In view of an undertaking given by the Commissioner of Police—which was communicated to the House by my predecessor when he announced the setting up of the inquiry—that disciplinary action would not be taken against any serving officer who gave evidence before the inquiry the Commissioner is not free to take disciplinary action.
The Commissioner assures me that there is now a high standard of co-operation and good will between the C.I.D. and the uniformed branches of the force: the situation described in the Report developed from personal and local factors which no longer obtain. The procedure for dealing with complaints has been altered in a number of respects since 1960. In particular, under the Police Act, 1964, the report of the investigation of a complaint by a member of the public must be sent to the Director of Public Prosecutions unless the chief officer is satisfied that no criminal offence has been committed.
It has become increasingly the practice to put the investigation of serious complaints against Metropolitan Police officers in the hands of senior officers from other divisions or sub-divisions, and in the light of Mr. Mars-Jones's Report the Commissioner has issued explicit instructions that the investigation of complaints of serious crime should be carried out by officers who are not in the direct chain of command over the officer against whom the complaint is made.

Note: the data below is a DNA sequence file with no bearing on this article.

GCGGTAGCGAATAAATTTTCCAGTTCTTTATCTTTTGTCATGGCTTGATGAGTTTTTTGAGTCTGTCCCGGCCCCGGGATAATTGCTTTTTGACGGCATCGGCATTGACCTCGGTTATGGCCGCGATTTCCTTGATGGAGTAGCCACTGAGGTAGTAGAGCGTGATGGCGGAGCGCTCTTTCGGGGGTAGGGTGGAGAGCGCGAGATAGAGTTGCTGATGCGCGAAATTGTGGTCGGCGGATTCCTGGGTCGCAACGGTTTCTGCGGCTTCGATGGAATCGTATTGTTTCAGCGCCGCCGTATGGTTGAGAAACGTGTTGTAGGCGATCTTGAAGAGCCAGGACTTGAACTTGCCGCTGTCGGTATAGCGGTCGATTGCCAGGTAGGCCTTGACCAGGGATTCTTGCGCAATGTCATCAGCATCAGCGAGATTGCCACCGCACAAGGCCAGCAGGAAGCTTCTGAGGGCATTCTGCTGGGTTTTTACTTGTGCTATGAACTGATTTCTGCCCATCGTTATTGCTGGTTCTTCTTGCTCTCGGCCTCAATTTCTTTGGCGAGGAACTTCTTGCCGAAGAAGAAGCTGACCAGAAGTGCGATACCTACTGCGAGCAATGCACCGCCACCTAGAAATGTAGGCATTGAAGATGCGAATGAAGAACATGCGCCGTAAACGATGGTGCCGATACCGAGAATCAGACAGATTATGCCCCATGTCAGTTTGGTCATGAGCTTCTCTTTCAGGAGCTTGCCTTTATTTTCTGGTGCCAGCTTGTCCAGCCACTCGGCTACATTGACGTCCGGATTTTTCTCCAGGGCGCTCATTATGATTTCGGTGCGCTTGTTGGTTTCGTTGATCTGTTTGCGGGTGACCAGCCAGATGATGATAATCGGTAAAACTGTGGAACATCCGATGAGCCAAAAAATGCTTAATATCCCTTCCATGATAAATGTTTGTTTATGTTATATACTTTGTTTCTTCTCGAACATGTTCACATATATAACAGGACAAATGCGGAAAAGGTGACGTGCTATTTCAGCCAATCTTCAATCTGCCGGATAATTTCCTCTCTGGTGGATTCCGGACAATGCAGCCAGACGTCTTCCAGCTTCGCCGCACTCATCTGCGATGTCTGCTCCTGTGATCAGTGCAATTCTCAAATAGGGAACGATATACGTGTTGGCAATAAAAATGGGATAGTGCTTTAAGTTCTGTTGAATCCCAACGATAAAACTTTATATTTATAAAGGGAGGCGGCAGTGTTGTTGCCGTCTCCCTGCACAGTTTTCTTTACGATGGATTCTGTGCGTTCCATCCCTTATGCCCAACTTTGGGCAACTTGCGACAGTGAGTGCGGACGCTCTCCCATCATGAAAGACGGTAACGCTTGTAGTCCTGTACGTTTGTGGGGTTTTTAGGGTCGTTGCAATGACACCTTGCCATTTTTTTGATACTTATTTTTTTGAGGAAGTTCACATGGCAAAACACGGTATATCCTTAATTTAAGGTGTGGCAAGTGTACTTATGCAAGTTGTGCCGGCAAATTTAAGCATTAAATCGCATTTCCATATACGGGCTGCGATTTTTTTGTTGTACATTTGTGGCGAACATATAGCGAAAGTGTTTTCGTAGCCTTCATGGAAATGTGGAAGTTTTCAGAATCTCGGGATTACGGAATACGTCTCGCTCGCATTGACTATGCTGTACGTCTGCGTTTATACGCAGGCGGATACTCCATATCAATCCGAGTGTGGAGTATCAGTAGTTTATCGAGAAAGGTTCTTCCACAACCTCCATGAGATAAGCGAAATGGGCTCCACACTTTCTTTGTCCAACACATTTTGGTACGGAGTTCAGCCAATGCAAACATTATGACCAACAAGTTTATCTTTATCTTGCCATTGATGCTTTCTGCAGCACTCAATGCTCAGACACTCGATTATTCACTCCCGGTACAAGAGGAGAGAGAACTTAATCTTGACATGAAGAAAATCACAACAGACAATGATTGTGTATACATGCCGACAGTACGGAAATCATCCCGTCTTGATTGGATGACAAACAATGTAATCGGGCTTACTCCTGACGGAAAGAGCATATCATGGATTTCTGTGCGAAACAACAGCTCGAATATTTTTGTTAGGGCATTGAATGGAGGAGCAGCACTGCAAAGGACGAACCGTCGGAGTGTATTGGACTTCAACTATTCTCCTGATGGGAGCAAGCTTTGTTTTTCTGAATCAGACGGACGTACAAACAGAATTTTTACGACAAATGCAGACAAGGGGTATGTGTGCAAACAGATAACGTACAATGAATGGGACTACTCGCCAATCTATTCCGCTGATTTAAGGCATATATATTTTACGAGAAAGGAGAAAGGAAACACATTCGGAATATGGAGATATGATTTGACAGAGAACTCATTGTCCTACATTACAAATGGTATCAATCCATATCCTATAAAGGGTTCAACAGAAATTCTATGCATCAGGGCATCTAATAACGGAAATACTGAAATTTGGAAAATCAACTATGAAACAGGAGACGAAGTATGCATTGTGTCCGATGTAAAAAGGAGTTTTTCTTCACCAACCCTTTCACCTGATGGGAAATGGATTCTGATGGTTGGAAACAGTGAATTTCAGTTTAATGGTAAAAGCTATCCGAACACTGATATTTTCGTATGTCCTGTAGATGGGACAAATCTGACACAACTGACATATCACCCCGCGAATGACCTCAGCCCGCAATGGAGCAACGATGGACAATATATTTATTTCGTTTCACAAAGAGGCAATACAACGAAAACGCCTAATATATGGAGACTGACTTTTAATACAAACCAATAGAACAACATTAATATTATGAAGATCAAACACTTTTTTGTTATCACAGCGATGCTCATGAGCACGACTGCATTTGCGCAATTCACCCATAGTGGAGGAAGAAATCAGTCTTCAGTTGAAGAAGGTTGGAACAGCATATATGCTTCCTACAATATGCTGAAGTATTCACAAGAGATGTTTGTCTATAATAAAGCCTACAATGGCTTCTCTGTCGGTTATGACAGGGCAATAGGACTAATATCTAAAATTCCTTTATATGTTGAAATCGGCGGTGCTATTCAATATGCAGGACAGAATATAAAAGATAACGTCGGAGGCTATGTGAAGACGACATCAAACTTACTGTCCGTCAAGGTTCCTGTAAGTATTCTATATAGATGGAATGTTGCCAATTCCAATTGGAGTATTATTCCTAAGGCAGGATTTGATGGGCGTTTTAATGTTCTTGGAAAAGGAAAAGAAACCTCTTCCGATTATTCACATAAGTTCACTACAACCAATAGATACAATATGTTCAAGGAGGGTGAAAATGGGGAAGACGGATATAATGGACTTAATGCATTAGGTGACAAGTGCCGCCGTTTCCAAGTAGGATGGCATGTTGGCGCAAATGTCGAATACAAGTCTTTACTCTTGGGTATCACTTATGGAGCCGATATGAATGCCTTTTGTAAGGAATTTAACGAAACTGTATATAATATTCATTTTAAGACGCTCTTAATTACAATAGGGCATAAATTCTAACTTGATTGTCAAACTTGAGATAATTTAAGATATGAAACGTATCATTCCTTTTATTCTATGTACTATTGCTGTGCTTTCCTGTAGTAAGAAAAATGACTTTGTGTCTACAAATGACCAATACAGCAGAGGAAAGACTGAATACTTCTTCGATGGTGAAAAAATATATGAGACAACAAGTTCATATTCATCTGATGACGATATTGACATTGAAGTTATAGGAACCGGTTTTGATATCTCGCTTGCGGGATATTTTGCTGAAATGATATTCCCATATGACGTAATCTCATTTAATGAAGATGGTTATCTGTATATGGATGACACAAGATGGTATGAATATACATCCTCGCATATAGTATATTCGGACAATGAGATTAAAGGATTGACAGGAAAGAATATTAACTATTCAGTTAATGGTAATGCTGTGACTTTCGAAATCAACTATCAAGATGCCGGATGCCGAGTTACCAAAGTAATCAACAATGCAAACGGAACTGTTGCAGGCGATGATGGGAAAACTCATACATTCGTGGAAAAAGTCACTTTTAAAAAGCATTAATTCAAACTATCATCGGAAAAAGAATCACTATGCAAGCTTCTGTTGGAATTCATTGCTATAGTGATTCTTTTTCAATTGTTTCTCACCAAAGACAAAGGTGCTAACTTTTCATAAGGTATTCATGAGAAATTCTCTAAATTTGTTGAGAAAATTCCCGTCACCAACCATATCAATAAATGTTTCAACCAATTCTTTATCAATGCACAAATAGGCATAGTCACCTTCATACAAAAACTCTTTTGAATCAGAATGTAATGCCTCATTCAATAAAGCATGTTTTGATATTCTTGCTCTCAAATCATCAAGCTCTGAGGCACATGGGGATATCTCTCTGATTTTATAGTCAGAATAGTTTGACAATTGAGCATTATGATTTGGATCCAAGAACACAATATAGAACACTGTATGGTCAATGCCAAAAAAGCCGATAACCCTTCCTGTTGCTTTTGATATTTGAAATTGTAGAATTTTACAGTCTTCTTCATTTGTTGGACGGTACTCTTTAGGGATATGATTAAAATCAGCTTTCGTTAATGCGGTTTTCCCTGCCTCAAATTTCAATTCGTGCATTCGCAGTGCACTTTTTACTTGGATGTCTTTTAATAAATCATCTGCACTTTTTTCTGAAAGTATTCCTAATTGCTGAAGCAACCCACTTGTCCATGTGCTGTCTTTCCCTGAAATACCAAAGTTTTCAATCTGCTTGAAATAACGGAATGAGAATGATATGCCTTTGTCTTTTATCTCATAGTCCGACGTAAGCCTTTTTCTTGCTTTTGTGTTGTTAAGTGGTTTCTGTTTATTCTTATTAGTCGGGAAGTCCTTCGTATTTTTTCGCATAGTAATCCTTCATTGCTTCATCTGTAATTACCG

The more detailed findings in the Report are being carefully examined in consultation with the Commissioner.
As this inquiry was ordered by me, and the Report was submitted to me just before I left office, may I express my appreciation also to Mr. Mars-Jones for his admirable Report, with whose conclusions I entirely agree?
As the Report contains sharp criticism of the lack of judgment shown by an hon. Member in spreading exaggerated and distorted allegations against the police, does the Home Secretary consider that it is appropriate that that hon. Member should hold high Ministerial office in the Government?
I think that that involves, of necessity, some reproof of the conduct of an hon. Member, and that is inappropriate in a question. I think that it would require some other occasion, and on that account cannot be raised in this form.—[HON. MEMBERS: "Withdraw."] Will the right hon. Gentleman be good enough to withdraw his criticism?